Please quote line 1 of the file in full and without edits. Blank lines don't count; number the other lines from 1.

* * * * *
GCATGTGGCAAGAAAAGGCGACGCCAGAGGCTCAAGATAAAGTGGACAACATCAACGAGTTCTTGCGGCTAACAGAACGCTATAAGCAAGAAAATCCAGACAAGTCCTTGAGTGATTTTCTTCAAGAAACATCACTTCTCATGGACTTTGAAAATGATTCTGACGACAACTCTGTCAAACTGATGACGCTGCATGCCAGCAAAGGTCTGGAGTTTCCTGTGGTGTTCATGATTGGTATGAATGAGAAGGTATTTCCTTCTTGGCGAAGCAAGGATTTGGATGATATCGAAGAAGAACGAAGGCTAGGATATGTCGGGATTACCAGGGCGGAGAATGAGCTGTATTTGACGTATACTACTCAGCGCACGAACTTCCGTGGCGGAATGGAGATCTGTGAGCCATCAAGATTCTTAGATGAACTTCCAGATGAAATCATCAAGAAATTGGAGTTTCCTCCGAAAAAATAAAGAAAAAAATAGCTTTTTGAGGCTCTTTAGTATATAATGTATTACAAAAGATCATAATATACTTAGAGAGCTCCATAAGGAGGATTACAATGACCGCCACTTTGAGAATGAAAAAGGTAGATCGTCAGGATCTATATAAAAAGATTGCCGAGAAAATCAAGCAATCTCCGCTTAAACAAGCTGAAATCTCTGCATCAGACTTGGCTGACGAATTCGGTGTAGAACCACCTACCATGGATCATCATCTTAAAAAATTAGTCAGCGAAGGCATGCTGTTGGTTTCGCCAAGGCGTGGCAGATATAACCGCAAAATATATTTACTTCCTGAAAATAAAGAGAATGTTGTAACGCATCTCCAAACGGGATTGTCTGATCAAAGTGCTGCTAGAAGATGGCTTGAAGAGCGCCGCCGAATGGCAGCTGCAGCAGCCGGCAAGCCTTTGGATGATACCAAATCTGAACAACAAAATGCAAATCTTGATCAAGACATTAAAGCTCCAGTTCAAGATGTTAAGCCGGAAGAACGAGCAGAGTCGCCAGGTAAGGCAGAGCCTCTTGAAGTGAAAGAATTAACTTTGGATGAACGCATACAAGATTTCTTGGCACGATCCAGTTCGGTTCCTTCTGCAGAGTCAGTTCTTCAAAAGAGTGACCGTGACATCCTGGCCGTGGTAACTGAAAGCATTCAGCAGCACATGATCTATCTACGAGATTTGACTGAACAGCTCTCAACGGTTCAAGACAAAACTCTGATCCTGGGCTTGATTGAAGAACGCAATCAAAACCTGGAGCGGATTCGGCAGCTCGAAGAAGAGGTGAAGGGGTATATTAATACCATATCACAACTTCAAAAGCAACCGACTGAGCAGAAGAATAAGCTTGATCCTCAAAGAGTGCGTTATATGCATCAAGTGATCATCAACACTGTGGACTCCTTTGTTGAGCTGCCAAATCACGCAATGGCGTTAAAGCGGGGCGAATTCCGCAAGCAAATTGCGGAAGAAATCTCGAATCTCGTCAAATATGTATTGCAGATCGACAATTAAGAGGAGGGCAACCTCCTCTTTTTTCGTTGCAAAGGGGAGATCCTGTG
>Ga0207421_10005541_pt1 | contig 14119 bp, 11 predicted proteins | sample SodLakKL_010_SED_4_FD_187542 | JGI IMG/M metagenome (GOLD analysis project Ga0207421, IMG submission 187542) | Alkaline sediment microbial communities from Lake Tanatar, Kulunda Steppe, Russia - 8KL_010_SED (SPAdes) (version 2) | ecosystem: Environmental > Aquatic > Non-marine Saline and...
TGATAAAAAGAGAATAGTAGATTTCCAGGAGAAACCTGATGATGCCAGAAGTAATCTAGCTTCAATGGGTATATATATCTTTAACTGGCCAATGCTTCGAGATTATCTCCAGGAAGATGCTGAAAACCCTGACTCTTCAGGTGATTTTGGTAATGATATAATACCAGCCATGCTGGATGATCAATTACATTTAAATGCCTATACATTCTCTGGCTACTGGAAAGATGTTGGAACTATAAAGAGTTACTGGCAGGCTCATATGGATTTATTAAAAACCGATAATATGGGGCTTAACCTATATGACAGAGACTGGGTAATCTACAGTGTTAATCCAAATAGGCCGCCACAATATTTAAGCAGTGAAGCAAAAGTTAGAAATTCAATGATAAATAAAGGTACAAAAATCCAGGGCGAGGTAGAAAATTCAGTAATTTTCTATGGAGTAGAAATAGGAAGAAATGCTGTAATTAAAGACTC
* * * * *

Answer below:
GCATGTGGCAAGAAAAGGCGACGCCAGAGGCTCAAGATAAAGTGGACAACATCAACGAGTTCTTGCGGCTAACAGAACGCTATAAGCAAGAAAATCCAGACAAGTCCTTGAGTGATTTTCTTCAAGAAACATCACTTCTCATGGACTTTGAAAATGATTCTGACGACAACTCTGTCAAACTGATGACGCTGCATGCCAGCAAAGGTCTGGAGTTTCCTGTGGTGTTCATGATTGGTATGAATGAGAAGGTATTTCCTTCTTGGCGAAGCAAGGATTTGGATGATATCGAAGAAGAACGAAGGCTAGGATATGTCGGGATTACCAGGGCGGAGAATGAGCTGTATTTGACGTATACTACTCAGCGCACGAACTTCCGTGGCGGAATGGAGATCTGTGAGCCATCAAGATTCTTAGATGAACTTCCAGATGAAATCATCAAGAAATTGGAGTTTCCTCCGAAAAAATAAAGAAAAAAATAGCTTTTTGAGGCTCTTTAGTATATAATGTATTACAAAAGATCATAATATACTTAGAGAGCTCCATAAGGAGGATTACAATGACCGCCACTTTGAGAATGAAAAAGGTAGATCGTCAGGATCTATATAAAAAGATTGCCGAGAAAATCAAGCAATCTCCGCTTAAACAAGCTGAAATCTCTGCATCAGACTTGGCTGACGAATTCGGTGTAGAACCACCTACCATGGATCATCATCTTAAAAAATTAGTCAGCGAAGGCATGCTGTTGGTTTCGCCAAGGCGTGGCAGATATAACCGCAAAATATATTTACTTCCTGAAAATAAAGAGAATGTTGTAACGCATCTCCAAACGGGATTGTCTGATCAAAGTGCTGCTAGAAGATGGCTTGAAGAGCGCCGCCGAATGGCAGCTGCAGCAGCCGGCAAGCCTTTGGATGATACCAAATCTGAACAACAAAATGCAAATCTTGATCAAGACATTAAAGCTCCAGTTCAAGATGTTAAGCCGGAAGAACGAGCAGAGTCGCCAGGTAAGGCAGAGCCTCTTGAAGTGAAAGAATTAACTTTGGATGAACGCATACAAGATTTCTTGGCACGATCCAGTTCGGTTCCTTCTGCAGAGTCAGTTCTTCAAAAGAGTGACCGTGACATCCTGGCCGTGGTAACTGAAAGCATTCAGCAGCACATGATCTATCTACGAGATTTGACTGAACAGCTCTCAACGGTTCAAGACAAAACTCTGATCCTGGGCTTGATTGAAGAACGCAATCAAAACCTGGAGCGGATTCGGCAGCTCGAAGAAGAGGTGAAGGGGTATATTAATACCATATCACAACTTCAAAAGCAACCGACTGAGCAGAAGAATAAGCTTGATCCTCAAAGAGTGCGTTATATGCATCAAGTGATCATCAACACTGTGGACTCCTTTGTTGAGCTGCCAAATCACGCAATGGCGTTAAAGCGGGGCGAATTCCGCAAGCAAATTGCGGAAGAAATCTCGAATCTCGTCAAATATGTATTGCAGATCGACAATTAAGAGGAGGGCAACCTCCTCTTTTTTCGTTGCAAAGGGGAGATCCTGTG